02 Aug Suitable Advice: Different Types of Jackets Explained
Men’s fashion is often treated as an afterthought, but the truth is menswear can still be as dynamic and adventurous as ever! While society’s expectation for professionals to wear suits has lessened, there is no shortage of variety and nuance in what now might be referred to as “formalwear.” On the other hand, social media has given rise to a new wave of sartorialists and fashionistas– many of whom can appreciate the dignified simplicity of a tailored jacket. Whether you are the aforementioned clotheshorse or you prefer one look for weddings and other formal events, Suits by Curtis Eliot can customize your closet to your specific needs.
What is the difference?
Terms like blazer, sport coat, suit jacket and others are often used in place of each other, regardless of the actual definitions. This is mainly due to large-scale clothing manufacturers churning out styles and size ranges meant to satisfy the most people possible– instead of fitting one person perfectly. Fashion is always changing and many “rules” are just helpful suggestions that eventually fall out of favour. With that in mind, keep reading for our take on the modern meanings of common jacket types.
If we followed every antiquated fashion rule, a “true” blazer would be a double-breasted, 6-button jacket available only in navy. First issued to 19th-century British Naval officers, the original blazer jacket evolved into a garment that can be both dressy or casual. While the 6-button blazer is still seen in formal circles, their 2- and 3-button counterparts provide comfort and style whether at work or play. Often cut from lush fabrics and tailored to accentuate your build; colours range from the traditional navy blue to bold patterns and stripes. They can be paired with all manner of pants and shoes– dress each to the formality of the event– but it is best to accent the jacket’s colour, not match it.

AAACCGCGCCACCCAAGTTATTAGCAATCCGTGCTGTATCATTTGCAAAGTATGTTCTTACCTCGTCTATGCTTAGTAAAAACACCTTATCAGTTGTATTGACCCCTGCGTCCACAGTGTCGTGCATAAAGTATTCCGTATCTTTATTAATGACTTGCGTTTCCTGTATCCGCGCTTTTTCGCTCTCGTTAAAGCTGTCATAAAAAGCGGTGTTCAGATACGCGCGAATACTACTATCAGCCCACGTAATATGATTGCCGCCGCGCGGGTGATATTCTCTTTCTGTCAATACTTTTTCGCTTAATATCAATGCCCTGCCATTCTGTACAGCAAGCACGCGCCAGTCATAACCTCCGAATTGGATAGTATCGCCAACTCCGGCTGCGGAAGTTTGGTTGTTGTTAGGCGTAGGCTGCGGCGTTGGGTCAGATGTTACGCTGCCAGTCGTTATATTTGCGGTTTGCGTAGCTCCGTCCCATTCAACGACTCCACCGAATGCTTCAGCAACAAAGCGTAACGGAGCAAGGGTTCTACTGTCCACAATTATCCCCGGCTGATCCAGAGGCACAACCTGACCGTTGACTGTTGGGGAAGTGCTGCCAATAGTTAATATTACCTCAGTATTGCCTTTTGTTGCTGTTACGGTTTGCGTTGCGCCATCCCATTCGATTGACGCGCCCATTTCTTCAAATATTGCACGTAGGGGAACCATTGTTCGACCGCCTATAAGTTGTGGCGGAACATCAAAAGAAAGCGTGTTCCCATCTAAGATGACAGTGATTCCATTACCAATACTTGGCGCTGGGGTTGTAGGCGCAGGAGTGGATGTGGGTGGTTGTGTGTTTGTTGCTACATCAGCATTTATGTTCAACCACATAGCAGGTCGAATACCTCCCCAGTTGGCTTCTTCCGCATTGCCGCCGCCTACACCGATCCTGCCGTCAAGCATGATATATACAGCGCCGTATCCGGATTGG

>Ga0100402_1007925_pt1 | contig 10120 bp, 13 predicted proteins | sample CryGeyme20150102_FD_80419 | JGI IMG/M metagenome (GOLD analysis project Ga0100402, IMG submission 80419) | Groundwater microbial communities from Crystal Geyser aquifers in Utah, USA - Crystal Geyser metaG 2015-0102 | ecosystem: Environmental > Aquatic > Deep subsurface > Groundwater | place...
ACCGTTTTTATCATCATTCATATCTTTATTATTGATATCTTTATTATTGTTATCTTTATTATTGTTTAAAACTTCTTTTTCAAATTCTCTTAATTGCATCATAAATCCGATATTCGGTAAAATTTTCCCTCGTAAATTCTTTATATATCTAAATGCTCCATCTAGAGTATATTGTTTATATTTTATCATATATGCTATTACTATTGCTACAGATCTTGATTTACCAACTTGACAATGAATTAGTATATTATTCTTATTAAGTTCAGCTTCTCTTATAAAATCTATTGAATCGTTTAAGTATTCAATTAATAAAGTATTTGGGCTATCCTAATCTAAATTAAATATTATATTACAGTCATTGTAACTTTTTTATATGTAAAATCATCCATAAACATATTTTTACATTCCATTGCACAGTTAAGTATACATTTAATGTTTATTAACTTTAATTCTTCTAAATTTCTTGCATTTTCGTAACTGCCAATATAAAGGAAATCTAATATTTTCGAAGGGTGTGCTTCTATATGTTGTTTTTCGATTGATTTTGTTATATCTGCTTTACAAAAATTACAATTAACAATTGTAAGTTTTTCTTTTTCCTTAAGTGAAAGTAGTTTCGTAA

Much like the blazer, the modern sport coat has ties to a bygone age. The word “sport” in its name literally refers to the leisure activities for which these coats or jackets were designed. A luxury for those who had time for hunting and shooting, let alone more than one suit in their closet– sport coats eventually found their way into the closets of office workers and style icons alike. In that transition, sports jackets moved away from functionality to a more lightweight ruggedness that can be both casual and formal. Cuts come in 2- or 3-buttons and often make use of sturdy fabrics like tweed, flannel, houndstooth or herringbone. Colours and pairing are just as versatile as its cousin the blazer, but sports jackets generally work better with earthy, dark or muted tones.
It is simple, if you own a suit you own a suit jacket. While they come in all cuts, textiles and colours, a suit jacket should almost exclusively be worn with the matching pants with which it was purchased. Fundamentally, this is because suit jackets are typically not meant to be layered with anything other than a dress shirt. Blazers and sport coats may go well with a turtleneck, cardigan or chunky cable knit, but suit jackets should only be worn with a sweater vest at most.